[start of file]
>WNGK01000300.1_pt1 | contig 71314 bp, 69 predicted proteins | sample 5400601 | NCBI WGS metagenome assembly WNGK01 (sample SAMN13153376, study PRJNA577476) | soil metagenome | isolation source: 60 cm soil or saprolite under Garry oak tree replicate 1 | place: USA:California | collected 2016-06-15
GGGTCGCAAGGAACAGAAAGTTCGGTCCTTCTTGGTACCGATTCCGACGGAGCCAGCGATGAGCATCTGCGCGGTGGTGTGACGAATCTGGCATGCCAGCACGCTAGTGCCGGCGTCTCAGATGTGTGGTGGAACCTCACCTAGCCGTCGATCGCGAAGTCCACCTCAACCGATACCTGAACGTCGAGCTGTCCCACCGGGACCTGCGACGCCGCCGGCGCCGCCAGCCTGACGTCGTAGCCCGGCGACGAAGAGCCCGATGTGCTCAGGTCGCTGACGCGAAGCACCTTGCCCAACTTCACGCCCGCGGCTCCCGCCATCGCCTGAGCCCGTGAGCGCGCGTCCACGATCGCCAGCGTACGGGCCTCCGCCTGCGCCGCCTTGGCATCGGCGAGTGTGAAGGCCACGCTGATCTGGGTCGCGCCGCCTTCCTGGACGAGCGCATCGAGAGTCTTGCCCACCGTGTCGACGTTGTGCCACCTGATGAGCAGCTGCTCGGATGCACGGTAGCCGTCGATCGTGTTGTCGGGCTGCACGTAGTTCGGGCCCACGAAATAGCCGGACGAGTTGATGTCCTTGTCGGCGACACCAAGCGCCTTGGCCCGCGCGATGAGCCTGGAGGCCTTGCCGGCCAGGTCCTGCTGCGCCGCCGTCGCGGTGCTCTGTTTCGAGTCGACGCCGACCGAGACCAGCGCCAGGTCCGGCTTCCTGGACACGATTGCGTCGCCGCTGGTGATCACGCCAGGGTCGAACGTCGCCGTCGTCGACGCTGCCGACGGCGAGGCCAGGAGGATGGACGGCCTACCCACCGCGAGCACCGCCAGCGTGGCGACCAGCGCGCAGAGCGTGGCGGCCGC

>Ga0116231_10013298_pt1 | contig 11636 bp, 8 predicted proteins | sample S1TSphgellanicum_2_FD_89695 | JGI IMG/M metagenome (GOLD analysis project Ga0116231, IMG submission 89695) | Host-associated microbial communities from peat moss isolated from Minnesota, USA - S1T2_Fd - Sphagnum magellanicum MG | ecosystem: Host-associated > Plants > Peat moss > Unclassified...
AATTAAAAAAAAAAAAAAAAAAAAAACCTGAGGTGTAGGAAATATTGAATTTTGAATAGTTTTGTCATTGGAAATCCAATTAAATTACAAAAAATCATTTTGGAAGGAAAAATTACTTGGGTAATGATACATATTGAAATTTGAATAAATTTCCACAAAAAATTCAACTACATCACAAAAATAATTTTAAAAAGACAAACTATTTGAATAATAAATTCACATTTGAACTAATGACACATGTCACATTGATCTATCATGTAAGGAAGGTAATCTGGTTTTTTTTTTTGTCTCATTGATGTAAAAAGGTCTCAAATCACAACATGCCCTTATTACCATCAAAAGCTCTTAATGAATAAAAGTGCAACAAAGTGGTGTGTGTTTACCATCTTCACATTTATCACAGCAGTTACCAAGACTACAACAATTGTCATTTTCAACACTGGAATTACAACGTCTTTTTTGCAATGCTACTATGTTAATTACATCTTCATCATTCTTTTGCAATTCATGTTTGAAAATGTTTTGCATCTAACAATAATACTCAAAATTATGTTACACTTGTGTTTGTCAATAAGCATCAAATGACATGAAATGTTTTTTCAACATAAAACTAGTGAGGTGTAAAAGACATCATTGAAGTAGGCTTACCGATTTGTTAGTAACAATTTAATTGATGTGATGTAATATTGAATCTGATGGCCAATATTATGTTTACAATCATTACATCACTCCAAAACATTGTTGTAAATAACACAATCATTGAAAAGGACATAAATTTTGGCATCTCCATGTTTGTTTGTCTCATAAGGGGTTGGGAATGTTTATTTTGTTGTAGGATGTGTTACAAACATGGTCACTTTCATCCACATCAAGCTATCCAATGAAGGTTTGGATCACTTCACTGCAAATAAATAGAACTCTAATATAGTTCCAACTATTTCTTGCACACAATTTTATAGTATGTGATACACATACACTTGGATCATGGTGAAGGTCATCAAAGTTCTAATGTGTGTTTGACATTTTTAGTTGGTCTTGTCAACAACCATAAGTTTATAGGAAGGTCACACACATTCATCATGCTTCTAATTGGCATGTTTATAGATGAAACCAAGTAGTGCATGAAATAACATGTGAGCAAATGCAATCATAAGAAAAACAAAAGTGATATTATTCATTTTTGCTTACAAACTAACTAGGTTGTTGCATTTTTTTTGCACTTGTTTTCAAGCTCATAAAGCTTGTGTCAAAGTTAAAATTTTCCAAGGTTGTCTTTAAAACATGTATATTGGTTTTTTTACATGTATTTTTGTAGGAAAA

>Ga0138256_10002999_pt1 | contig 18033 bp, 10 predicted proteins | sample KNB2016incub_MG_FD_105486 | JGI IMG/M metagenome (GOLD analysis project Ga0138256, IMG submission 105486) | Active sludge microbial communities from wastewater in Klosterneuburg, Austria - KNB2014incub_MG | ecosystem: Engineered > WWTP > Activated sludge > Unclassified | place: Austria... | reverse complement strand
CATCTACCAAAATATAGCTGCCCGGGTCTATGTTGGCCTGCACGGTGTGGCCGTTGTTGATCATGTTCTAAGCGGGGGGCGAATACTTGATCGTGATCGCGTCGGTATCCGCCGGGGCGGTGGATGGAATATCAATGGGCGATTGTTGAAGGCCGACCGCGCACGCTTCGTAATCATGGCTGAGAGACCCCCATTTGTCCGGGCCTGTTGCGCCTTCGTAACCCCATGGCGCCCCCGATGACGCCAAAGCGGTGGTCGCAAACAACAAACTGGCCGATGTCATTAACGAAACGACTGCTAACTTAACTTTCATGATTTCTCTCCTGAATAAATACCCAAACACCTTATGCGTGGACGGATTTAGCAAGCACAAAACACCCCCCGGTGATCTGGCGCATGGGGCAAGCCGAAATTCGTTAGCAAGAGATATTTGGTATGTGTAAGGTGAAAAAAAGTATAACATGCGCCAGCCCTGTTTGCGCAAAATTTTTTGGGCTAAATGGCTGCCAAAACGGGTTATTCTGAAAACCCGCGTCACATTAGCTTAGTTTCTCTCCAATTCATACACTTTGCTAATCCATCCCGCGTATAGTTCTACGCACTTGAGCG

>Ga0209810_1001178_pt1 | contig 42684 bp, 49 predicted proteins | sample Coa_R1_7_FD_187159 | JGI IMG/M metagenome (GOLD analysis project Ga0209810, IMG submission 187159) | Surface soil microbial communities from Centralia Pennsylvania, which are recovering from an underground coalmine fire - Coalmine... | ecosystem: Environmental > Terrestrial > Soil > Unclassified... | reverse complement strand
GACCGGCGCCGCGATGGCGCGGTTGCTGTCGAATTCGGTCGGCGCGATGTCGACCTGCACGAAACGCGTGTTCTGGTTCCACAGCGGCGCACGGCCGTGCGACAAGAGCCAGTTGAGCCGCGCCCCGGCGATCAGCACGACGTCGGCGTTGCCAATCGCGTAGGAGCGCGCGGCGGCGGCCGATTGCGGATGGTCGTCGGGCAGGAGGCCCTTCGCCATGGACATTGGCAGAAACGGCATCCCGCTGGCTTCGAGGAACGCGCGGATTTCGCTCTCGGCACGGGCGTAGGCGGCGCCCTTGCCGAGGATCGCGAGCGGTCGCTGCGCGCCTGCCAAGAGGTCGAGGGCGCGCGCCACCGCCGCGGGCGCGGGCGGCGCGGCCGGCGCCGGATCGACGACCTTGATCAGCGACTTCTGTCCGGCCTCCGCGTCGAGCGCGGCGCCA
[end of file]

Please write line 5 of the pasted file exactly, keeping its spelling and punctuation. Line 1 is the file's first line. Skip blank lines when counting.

>Ga0138256_10002999_pt1 | contig 18033 bp, 10 predicted proteins | sample KNB2016incub_MG_FD_105486 | JGI IMG/M metagenome (GOLD analysis project Ga0138256, IMG submission 105486) | Active sludge microbial communities from wastewater in Klosterneuburg, Austria - KNB2014incub_MG | ecosystem: Engineered > WWTP > Activated sludge > Unclassified | place: Austria... | reverse complement strand